The good news: the Dallas Cowboys lead the NFC East with a 2-0 record by virtue of two wins against divisional opponents, meaning that they also hold a couple of early tiebreakers. The bad news: almost everything else.
When the Cowboys stormed the gates towards a 12-4 record and a rare playoff win, the health of its offensive corps stood front and center as one of the top reasons for the unlikely renaissance. Outside of a back injury that kept QB Tony Romo out for a home game, the Cowboys were remarkably steady regarding their 11 offensive starters, which included Romo, the league's best offensive line, RB DeMarco Murray, and WR Dez Bryant. Even as Dallas' defense was certainly better than expected, the offense was the team's calling card.
After two weeks in the 2015 NFL season, the Cowboys are sixth in total offense, but things are bound to change drastically as early as Week 3. The first game of the season brought a dramatic comeback against the Giants, but it also yielded a foot injury to Bryant, who was scheduled to miss at least 8 games. While Bryant's absence could be manageable, the loss of Tony Romo in Week 2 represents a much bigger blow.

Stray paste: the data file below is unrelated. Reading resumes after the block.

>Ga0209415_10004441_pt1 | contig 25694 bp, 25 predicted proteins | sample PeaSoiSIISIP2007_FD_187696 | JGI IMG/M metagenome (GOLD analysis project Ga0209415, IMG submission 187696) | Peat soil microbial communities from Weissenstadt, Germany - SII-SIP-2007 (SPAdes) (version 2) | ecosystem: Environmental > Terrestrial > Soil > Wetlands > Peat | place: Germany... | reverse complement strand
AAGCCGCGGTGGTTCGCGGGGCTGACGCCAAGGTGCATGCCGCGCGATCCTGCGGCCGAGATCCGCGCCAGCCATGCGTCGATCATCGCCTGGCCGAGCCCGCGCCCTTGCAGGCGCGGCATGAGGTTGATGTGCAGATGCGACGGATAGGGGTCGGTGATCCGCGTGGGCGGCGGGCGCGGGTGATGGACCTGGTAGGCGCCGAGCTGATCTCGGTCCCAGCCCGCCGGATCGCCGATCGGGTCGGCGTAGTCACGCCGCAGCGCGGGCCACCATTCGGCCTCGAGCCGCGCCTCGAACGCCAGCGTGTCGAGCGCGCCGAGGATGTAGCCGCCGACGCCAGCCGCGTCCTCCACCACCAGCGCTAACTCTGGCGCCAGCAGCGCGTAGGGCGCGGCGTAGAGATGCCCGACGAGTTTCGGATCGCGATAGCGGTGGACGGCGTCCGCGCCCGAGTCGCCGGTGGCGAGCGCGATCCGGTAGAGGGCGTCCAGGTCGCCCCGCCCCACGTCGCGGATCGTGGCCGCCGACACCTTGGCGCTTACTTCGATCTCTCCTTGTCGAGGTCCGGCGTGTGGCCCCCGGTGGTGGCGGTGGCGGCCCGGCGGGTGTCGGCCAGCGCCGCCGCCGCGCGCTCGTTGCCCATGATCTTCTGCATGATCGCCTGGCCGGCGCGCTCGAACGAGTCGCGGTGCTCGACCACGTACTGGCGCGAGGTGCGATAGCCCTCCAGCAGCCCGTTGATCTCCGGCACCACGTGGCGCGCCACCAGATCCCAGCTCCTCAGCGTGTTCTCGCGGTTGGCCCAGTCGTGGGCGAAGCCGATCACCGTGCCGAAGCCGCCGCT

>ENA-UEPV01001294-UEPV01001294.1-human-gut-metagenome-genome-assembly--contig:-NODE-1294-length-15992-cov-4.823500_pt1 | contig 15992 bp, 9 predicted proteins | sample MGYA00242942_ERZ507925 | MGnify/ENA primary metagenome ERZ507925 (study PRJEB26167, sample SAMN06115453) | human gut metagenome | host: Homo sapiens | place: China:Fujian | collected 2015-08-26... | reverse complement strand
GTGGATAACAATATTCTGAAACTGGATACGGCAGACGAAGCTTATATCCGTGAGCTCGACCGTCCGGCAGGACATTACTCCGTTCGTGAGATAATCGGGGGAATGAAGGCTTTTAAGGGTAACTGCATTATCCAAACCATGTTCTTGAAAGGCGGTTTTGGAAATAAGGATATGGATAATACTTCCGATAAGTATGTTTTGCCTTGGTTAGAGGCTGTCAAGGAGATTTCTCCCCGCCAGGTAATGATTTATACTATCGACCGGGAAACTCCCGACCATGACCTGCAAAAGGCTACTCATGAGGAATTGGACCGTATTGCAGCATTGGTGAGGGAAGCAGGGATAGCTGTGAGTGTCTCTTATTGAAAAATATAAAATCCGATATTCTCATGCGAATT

Romo, who broke his collarbone for the second time in his career, has certainly become one of the best quarterbacks in the league. Even as he can't be considered in the same tier as megastars Aaron Rodgers, Tom Brady, or Andrew Luck, Romo is probably just a step below them. While his detractors can always point out to his well-remembered foibles, it is hard to argue against Romo's progress and what he means to the Dallas franchise.